In yet another twist for the rollercoaster that is the Labour leadership contest, reports have emerged that up to a quarter of applications for registered supporter status may have been rejected.
Backers of Jeremy Corbyn claim that 40,000 of the 183,000 people who recently paid £25 for the opportunity to vote have been disqualified.
Labour HQ claims that it’s too early to provide accurate figures, and stresses that most disqualifications are due to administrative reasons, such as someone’s address not tallying with the open electoral register.
Emails like this one have been sent to applicants with discrepancies in their application:
Thank you for applying to become a supporter of the Labour Party.
To complete your application and ensure you get a vote we do need to make sure you are on the electoral register first.
Unfortunately we were not able to match you based on the details provided. You need to get back to us within 72 hours of receiving this email or you will not be able to vote in the election.
When we cannot match details supplied against the electoral register, it’s usually for one of the four reasons below, which should be easy to resolve.
If you are unsure whether you are on the electoral register, apply by going to gov.uk/register-to-vote. You will receive a confirmation email and you should forward this to us at this address as evidence of your application.
It’s possible that you may have submitted details to us that differ slightly from how you appear on the electoral register. If you think this is the case, you should email us with the details you think will match.
Sometimes our records aren’t up-to-date with local council records. So if you have any proof that you are on the electoral register (e.g. an email from your council confirming you are on the register, or an image of a recent polling card) you can email this to us at this address.
If you believe you are on the electoral register but you do not have proof, please reply to this email and we will re-check the electoral register manually to see if we can find you. Please remember you will need to get back to us within 72 hours of receiving this email or you will not be able to vote.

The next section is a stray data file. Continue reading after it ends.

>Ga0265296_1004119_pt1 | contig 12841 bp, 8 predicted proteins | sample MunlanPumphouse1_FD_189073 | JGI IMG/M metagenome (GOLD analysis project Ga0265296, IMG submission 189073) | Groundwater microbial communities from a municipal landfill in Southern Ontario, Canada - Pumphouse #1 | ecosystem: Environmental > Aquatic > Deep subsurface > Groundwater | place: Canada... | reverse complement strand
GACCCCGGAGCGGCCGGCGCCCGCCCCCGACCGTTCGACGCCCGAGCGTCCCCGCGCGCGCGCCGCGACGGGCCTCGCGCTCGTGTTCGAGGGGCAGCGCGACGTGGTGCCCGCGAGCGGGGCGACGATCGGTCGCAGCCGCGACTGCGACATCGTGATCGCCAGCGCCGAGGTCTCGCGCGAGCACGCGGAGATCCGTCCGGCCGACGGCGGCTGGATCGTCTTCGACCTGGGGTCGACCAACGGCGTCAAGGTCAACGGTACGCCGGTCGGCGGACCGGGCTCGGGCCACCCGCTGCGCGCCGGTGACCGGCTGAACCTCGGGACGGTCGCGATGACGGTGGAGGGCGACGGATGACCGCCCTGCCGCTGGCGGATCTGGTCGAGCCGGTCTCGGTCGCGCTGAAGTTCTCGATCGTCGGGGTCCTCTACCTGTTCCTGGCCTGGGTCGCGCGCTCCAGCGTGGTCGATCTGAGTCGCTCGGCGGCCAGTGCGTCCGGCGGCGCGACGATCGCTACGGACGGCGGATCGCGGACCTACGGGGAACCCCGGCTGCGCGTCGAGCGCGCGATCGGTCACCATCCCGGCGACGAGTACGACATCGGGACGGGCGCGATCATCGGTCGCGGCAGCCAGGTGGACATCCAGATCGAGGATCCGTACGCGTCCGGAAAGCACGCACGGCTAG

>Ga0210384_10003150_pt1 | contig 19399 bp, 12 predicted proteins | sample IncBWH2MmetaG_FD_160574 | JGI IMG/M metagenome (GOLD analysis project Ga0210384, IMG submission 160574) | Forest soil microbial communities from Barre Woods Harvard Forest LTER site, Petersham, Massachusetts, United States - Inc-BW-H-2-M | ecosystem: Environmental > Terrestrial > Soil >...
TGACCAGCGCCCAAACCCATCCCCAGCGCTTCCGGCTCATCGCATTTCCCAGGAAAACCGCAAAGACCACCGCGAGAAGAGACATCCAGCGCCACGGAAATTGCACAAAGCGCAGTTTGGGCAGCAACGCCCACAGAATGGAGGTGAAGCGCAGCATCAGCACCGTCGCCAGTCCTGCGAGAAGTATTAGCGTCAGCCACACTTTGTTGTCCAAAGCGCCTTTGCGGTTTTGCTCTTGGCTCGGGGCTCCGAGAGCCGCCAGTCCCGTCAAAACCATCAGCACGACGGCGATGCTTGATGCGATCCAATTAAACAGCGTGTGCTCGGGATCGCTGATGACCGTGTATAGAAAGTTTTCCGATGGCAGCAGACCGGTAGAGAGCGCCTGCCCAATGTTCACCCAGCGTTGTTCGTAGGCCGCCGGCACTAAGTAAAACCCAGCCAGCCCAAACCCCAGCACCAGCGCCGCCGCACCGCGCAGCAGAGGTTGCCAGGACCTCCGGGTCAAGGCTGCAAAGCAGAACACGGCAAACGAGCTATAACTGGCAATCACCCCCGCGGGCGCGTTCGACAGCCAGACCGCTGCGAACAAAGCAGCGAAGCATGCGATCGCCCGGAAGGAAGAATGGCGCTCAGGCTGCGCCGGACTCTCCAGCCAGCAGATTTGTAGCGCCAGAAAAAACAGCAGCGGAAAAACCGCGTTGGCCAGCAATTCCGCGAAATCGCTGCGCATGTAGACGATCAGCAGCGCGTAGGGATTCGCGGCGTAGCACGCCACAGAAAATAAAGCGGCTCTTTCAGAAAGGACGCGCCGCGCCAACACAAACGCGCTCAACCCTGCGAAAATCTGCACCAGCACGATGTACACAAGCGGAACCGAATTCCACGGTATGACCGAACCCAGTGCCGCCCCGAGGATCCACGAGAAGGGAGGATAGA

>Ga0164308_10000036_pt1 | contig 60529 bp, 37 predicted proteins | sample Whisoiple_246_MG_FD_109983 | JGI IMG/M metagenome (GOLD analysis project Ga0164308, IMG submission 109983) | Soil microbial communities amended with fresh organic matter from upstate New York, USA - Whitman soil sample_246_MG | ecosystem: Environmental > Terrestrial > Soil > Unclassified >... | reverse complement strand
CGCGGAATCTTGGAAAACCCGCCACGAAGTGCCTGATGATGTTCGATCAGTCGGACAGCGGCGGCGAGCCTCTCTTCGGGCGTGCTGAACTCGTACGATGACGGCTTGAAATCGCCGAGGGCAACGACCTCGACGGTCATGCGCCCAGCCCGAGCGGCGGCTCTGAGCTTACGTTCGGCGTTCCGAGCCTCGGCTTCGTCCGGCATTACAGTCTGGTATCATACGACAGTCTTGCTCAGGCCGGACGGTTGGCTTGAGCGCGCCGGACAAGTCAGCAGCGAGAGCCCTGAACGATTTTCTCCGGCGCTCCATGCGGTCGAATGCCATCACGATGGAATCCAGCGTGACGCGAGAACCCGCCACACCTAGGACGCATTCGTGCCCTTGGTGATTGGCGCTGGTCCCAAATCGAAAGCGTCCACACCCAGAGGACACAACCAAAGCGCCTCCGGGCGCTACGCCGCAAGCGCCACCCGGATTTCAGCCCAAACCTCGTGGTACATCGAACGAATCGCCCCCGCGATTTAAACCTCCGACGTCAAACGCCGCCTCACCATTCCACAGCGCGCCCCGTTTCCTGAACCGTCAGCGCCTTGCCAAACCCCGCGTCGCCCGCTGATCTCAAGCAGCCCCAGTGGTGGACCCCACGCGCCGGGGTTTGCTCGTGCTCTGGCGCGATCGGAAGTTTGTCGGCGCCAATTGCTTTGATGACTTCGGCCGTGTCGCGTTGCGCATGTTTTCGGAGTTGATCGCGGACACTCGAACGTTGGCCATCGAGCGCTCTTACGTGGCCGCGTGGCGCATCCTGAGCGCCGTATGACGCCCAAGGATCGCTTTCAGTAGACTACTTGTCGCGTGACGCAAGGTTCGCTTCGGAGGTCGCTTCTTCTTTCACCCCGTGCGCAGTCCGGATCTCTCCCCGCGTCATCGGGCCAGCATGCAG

The Labour Party
However, last year’s election – in which registered supporters could pay £3 for the chance to vote – also saw potential voters disqualified if they had actively supported another political party.
Dubbed “Operation Icepick” by some onlookers, the process removed those who were, for instance, high-profile members of another party, or had posted online about joining one.
This should not come as a surprise. As my colleague Stephen Bush wrote last Autumn:
As one staffer reflected, the problem is that “We sell Labour membership as being about values and let people forget that they have to sign up to the aims too”. All but a vanishingly small number of Labour’s new recruits are not Conservatives out to do the party harm – like Tim Loughton, the children’s minister, or the right-wing commentator Toby Young – but people who share the party’s views and outlook.
It’s not their support for the old Clause IV, but their opposition to Clause I – the election of a parliamentary Labour party against all opposition, even the likes of Caroline Lucas and Sandi Toksvig’s Women’s Equality Party – that is causing the trouble.
This does not mean the process is error-free, of course – yet it is a different scenario from the orchestrated “purge” of Corbyn supporters some activists have suggested may be underway.
The incumbent leader remains the favourite to win the race.